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Building A Network Of Trusted Advisors

IT is changing at an accelerating rate with plenty of IT jobs at stake. And yet, doing a job may not be enough in this IT-as-a-Service paradigm that hybrid IT is ushering in. With IT jobs evolving and forking into multiple paths, deciding which path to take and when become integral to continuing and advancing an IT career.

The IT career path is one of the hottest topics that I regularly discuss with my industry friends and peers, even when we are talking about current IT trends. This brings up an important task that many IT professionals often overlook, which is building a competent, trusted network of industry friends, peers, colleagues, and resources. This is one of my golden rules that has served me incredibly well: I make a concerted effort to continually do what I can to earn -- and return -- trust.

I have formed and leveraged a network of trusted advisors, who have helped me progress throughout my career. From my start in the office of the CTO and joining the virtualization revolution during its grassroots stage to engineering solutions for the Global 2000 and working on the first iteration of converged infrastructure, I took on every opportunity that presented itself after counsel from my trusted network of advisors. This even extends to my time at a cloud startup now a part of Big Blue, and my decision to accept the role of a SolarWinds head geek. My circle of trusted advisors continues to play a major role in my life and my career, especially with so many opportunities presenting themselves in this new hybrid IT world.

Don’t just take my word on the new hybrid IT reality and the changes it is driving—in SolarWinds IT Trends Report 2016, almost all IT professionals surveyed said they believe in the value add of public cloud and its continued growth in providing IT infrastructure services. However, a majority also believe that not all IT services will be migrated to public cloud. The end result is what is known as hybrid IT.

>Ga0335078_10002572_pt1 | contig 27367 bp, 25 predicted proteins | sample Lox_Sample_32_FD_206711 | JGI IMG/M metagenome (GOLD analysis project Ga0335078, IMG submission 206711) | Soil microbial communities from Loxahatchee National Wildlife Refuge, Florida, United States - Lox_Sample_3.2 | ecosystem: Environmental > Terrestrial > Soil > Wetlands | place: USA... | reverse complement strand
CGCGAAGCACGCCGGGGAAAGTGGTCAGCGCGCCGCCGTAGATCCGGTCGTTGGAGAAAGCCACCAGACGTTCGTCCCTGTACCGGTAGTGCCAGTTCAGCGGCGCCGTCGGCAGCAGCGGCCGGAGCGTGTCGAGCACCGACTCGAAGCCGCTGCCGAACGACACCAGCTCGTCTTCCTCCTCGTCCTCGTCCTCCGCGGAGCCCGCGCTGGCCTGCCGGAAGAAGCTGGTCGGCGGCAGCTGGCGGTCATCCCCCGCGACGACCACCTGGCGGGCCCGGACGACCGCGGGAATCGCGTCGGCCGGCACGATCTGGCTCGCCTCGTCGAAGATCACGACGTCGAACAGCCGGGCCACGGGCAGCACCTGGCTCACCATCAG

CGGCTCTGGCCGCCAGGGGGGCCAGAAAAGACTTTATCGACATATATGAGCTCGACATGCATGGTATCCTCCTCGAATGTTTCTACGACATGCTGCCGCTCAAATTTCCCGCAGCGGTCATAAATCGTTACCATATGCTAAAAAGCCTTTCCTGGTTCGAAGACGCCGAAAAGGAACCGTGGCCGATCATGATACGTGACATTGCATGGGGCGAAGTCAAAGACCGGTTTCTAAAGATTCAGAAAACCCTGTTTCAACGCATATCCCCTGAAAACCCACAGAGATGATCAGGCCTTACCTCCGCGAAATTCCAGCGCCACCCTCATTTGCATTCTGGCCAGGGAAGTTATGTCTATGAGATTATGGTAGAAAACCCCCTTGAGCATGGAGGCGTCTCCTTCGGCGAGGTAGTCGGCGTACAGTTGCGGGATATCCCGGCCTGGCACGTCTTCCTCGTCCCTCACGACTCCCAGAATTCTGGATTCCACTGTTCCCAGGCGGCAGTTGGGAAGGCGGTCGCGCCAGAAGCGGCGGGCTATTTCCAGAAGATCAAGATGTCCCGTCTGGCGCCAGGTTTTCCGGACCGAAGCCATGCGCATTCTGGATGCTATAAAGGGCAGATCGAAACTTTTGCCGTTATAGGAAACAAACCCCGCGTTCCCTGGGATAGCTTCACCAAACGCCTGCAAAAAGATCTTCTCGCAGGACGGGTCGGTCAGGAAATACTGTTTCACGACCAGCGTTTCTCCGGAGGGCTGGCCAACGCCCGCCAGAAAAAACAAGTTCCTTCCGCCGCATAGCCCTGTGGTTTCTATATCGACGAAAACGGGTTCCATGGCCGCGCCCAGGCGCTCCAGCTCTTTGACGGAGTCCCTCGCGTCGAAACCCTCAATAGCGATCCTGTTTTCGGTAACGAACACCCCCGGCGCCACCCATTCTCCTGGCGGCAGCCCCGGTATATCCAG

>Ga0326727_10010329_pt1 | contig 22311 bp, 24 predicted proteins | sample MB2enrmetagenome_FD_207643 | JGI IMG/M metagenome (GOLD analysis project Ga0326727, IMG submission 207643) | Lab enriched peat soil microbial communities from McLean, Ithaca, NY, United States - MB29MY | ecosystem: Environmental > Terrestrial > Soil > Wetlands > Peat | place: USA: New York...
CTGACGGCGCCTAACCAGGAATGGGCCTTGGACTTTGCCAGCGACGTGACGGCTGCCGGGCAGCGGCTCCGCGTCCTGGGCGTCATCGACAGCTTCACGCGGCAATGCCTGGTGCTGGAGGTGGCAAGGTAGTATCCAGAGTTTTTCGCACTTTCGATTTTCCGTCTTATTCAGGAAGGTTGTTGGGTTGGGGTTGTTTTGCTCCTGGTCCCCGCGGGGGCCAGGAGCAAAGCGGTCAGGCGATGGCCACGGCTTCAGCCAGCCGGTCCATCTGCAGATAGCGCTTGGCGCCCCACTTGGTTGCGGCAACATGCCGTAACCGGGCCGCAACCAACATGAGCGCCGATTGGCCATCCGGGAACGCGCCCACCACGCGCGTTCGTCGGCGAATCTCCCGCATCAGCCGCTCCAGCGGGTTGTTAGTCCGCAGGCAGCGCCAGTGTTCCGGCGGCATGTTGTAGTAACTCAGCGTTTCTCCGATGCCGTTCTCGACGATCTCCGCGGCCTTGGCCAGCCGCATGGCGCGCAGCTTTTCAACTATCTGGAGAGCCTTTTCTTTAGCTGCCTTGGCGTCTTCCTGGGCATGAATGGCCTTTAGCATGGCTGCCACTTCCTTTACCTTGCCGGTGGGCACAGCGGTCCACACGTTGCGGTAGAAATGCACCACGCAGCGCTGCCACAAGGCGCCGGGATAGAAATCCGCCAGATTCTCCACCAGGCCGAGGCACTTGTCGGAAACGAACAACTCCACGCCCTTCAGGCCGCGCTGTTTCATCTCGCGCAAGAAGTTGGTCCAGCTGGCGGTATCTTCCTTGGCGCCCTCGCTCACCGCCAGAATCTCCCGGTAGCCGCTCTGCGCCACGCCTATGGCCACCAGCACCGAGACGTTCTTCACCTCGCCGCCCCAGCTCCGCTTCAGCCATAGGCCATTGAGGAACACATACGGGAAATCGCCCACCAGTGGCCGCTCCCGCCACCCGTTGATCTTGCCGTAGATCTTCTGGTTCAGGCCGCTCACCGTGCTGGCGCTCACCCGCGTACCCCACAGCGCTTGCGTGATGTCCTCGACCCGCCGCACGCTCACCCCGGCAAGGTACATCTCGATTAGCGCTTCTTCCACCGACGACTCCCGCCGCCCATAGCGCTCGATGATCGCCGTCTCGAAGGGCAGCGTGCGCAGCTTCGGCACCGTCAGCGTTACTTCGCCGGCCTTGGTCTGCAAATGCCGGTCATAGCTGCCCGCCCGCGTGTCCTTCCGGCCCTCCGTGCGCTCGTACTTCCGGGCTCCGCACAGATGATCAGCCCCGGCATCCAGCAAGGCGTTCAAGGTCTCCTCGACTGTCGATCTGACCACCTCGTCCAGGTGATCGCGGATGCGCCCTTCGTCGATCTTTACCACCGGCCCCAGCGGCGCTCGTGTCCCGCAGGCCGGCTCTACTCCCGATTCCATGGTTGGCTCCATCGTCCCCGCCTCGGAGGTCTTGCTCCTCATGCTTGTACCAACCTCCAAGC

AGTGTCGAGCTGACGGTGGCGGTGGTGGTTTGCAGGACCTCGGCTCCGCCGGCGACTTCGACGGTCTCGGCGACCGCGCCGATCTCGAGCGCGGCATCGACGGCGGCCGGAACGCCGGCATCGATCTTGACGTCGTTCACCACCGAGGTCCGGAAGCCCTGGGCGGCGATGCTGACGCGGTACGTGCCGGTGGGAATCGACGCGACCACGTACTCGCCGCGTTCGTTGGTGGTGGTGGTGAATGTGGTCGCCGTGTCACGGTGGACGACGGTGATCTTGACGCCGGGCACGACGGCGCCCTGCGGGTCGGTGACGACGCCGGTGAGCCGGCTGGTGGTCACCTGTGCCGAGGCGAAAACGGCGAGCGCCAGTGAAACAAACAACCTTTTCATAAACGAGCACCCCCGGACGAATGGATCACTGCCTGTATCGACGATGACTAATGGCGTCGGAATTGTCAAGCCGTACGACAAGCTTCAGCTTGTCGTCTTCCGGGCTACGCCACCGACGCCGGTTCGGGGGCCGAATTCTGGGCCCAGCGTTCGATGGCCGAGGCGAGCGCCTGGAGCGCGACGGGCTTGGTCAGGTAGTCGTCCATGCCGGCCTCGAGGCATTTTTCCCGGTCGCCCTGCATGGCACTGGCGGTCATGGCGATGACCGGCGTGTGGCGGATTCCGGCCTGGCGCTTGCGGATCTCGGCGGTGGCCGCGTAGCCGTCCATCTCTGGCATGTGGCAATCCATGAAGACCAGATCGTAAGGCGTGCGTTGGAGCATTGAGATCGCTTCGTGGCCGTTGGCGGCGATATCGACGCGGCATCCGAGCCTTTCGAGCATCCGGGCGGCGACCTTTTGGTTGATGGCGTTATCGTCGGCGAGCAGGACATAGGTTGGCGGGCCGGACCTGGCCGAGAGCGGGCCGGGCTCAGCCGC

Fortunately for us, the CIO’s SLA remains the same in hybrid IT: deliver security, leanness and agility. With that in mind, we need to have a game plan for our IT careers.

However, too often I meet IT professionals who have no career game plan, which means that their IT career planning lacks the rigor and discipline they apply in their current role. The biggest challenge is having visibility into your own marketability and what opportunities are available. Much like IT, you don’t know what you don’t know. In this case, rigor and discipline includes a network of trusted advisors.

If you haven’t already started, here is a simple plan to start building your advisor network:

  1. Participate in an applicable IT community, whether it be through meetups or local user=group events.
  2. Share your knowledge with your IT peers via blog posts, on social media or at those community events.
  3. Treat every interaction as if it were a job interview.
  4. Make this a continuous activity and not just action to be taken when you’ve had it with your current role, or worse yet, in the event you lose your job.

These steps will help you begin to build or extend your network of peers, and help you improve their perception of you by providing an opportunity to earn trust as well as evaluate competence. Trust and competence are the two things that we are judged on as IT professionals and key drivers of whether we get hired or not.